Of course, the children occasionally slipped into irreverence, but when they did, we knew we had to do more than just take them out to join the foyer carnival. My father had made it clear to us that he wanted us in church, not just in the vicinity of it. After considering Dad’s methods and listening to a speech on discipline, my wife and I realized that taking irreverent children out of sacrament meeting solved the immediate problem, but it did nothing to encourage them to avoid future irreverence. We made up our minds to teach our children that life in sacrament meeting was much more pleasant than life on the fringe of sacrament meeting.
The next Sunday, my two-year-old son had a terrible tantrum. I immediately carried him out of the chapel, but this time I didn’t stop in the foyer. I found an empty classroom down the hallway, sat down on a folding chair, and held him firmly on my lap.
In a minute he calmed down and squirmed to be free. My initial reaction was to let him down, but I decided instead to keep him on my lap. He complained, and I explained to him that he would remain on my lap, as immobile as I could hold him, until he decided it was time to return to sacrament meeting reverently.
To my wiggly two-year-old, such restriction was the worst fate possible. After ten minutes of pleading, squirming, and crying, he realized I meant business, and he asked if he could go back to sacrament meeting.
“Will you be reverent, Son?” I asked.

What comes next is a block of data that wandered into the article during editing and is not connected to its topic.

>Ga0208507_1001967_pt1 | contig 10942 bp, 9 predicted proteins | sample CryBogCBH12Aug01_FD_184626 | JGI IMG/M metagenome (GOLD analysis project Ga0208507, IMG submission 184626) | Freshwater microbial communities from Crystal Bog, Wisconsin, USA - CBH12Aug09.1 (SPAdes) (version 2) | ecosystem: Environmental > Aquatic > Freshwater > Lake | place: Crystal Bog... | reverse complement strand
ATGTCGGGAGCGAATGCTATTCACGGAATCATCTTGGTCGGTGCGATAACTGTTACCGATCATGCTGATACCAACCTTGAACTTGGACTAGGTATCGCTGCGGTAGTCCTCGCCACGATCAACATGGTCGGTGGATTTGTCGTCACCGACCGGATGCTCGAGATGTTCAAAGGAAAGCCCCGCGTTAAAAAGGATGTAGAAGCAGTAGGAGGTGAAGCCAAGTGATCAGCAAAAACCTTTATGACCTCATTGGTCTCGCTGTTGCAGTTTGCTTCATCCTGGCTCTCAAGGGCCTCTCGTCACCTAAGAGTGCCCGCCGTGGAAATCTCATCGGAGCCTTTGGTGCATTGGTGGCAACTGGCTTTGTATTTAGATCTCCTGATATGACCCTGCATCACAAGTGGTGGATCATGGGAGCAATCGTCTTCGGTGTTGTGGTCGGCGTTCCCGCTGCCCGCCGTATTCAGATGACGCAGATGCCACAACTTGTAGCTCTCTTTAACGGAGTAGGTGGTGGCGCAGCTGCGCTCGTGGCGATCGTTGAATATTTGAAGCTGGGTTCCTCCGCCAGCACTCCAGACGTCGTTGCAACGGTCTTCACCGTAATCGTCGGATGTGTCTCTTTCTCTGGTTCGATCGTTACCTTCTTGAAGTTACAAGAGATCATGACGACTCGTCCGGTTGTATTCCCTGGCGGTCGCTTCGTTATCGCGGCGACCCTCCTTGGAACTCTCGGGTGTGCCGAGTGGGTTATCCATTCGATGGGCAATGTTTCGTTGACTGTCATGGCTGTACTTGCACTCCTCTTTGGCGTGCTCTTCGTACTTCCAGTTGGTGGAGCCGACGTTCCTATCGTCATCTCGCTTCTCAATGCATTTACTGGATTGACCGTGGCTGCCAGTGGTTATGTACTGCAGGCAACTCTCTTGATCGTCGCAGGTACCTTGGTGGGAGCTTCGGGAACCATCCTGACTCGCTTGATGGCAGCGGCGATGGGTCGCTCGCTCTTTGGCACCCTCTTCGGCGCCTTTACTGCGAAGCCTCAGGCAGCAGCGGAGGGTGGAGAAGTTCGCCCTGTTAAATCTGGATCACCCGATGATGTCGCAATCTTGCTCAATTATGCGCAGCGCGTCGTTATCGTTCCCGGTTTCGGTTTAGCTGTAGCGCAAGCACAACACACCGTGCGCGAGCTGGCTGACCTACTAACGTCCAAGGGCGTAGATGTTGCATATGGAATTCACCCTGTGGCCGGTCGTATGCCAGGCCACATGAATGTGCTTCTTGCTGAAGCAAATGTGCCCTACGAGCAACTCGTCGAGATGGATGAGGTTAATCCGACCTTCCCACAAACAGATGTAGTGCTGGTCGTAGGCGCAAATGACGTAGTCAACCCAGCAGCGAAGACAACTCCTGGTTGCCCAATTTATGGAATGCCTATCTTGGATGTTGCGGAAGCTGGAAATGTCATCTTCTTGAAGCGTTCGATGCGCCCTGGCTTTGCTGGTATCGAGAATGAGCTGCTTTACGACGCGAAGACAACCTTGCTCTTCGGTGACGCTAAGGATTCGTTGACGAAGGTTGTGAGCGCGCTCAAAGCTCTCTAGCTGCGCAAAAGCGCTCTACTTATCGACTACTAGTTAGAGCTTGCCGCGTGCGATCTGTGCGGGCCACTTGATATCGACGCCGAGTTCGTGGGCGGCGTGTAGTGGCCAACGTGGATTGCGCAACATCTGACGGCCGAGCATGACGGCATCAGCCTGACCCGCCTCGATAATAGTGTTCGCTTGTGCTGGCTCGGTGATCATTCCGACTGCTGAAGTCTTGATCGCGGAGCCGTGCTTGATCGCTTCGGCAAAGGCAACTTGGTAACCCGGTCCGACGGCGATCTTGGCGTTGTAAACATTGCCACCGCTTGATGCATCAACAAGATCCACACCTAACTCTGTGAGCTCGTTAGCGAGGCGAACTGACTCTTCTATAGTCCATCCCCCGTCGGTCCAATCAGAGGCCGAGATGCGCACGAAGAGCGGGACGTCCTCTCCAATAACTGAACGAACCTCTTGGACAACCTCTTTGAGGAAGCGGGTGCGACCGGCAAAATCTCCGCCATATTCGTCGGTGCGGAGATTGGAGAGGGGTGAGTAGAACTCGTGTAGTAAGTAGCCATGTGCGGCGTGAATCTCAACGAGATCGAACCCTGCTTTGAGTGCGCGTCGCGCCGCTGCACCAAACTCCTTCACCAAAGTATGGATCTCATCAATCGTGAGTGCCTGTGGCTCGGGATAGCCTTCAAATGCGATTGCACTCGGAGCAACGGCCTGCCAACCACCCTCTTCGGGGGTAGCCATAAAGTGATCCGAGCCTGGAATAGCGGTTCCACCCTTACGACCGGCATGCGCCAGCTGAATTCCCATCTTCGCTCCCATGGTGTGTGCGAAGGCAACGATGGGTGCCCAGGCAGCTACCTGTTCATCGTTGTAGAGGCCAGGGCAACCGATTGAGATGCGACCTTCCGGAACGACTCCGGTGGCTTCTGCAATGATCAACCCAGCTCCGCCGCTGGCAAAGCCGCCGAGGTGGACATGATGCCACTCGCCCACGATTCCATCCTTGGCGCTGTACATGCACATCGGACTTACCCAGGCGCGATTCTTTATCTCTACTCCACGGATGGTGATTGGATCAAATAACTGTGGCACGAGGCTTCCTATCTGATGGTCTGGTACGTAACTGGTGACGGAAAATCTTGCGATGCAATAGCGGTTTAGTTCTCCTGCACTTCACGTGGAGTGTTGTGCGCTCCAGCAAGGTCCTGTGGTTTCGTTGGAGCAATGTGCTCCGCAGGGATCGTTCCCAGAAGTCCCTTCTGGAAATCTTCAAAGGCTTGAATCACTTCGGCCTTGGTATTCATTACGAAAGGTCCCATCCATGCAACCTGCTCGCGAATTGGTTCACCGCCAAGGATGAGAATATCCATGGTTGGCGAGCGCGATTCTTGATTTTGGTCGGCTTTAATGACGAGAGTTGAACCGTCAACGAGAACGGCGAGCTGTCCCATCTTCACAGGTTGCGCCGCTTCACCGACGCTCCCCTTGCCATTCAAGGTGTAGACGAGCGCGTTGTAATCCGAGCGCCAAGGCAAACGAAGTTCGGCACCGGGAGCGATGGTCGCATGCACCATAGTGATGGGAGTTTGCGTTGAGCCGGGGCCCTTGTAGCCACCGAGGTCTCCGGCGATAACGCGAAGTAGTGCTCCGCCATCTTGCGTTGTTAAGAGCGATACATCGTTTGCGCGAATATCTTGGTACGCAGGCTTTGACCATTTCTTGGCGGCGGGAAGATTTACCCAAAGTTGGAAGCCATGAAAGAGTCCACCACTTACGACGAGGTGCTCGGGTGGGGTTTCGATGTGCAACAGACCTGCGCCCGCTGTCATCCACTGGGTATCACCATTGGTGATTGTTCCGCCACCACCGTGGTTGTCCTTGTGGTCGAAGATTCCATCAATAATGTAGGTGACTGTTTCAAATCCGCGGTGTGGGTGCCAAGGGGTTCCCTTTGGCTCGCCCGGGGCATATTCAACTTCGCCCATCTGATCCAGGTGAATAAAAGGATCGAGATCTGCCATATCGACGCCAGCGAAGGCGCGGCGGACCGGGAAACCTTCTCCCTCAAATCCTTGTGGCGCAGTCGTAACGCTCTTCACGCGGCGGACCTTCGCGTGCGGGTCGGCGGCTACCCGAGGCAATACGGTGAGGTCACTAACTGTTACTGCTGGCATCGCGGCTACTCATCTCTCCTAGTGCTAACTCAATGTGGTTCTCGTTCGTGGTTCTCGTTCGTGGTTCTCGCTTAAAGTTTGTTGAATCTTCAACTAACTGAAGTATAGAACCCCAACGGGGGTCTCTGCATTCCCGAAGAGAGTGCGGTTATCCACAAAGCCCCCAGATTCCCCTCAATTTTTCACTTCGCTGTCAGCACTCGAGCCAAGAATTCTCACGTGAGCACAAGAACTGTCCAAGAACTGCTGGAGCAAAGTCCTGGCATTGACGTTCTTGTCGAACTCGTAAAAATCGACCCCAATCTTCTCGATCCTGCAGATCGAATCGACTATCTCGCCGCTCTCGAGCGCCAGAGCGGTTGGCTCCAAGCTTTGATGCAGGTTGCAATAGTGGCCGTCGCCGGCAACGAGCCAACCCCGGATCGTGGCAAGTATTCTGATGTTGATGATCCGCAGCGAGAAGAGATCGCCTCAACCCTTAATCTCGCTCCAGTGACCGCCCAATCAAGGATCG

“And if you’re not reverent, what will happen?” He pointed to the chair.
We returned to the meeting, where he remained reasonably quiet. He and our daughters still had their moments on other Sundays when they had to be taken from sacrament meeting, but it didn’t take them long to learn that they preferred their freedom in sacrament meeting to the restriction of Dad’s lap in a quiet classroom down the hall.
Naturally, it’s better, and easier, to prevent irreverence than to deal with it at church. Knowing that our children wouldn’t be able to listen to or understand all of the sacrament meeting talks, we planned alternative quiet activities for them when they began to lose interest.
All of our children, even the youngest, enjoy reading and looking at the illustrated children’s scripture stories published by the Church. We also bring a few crayons and blank sheets of paper for the younger ones to draw on when they become too wiggly. The older children are allowed to draw, too, but we encourage them to draw pictures that relate to the talks being given.
We also found that games, food, treats, and toys usually create more chaos and mess in the meeting than they prevent.
Remember that kids are kids
We don’t expect our children to be perfect in church because we know at their ages it’s sometimes beyond their abilities. But my wife and I have a goal to enjoy sacrament meeting. When one of our children misbehaves, we deal with him or her as quickly and as unemotionally as possible.
It also helps to keep a sense of humor. If a member of our family does a flip off the back of the bench or toddles, unnoticed, to the stand, we try to remain calm, extinguish their behavior, take them out if necessary, and tell ourselves that, someday—maybe—we’ll chuckle over the incident.
If you are alone and outnumbered by your children, you can still maintain reverence—with a little help. When I was called into the bishopric, my wife was left to handle our children by herself. After a few Sundays, she found the task overwhelming and exhausting, so we asked a retired couple in our ward if they would sit by our family every Sunday to even the odds. They willingly agreed, and now our children love to sit by their “grandparents.”
In our family, we try to make sure church is a positive experience for us and our children. With a little practice and planning, and with lots of patience, we are helping our children learn to appreciate sacrament meeting and to do it reverently.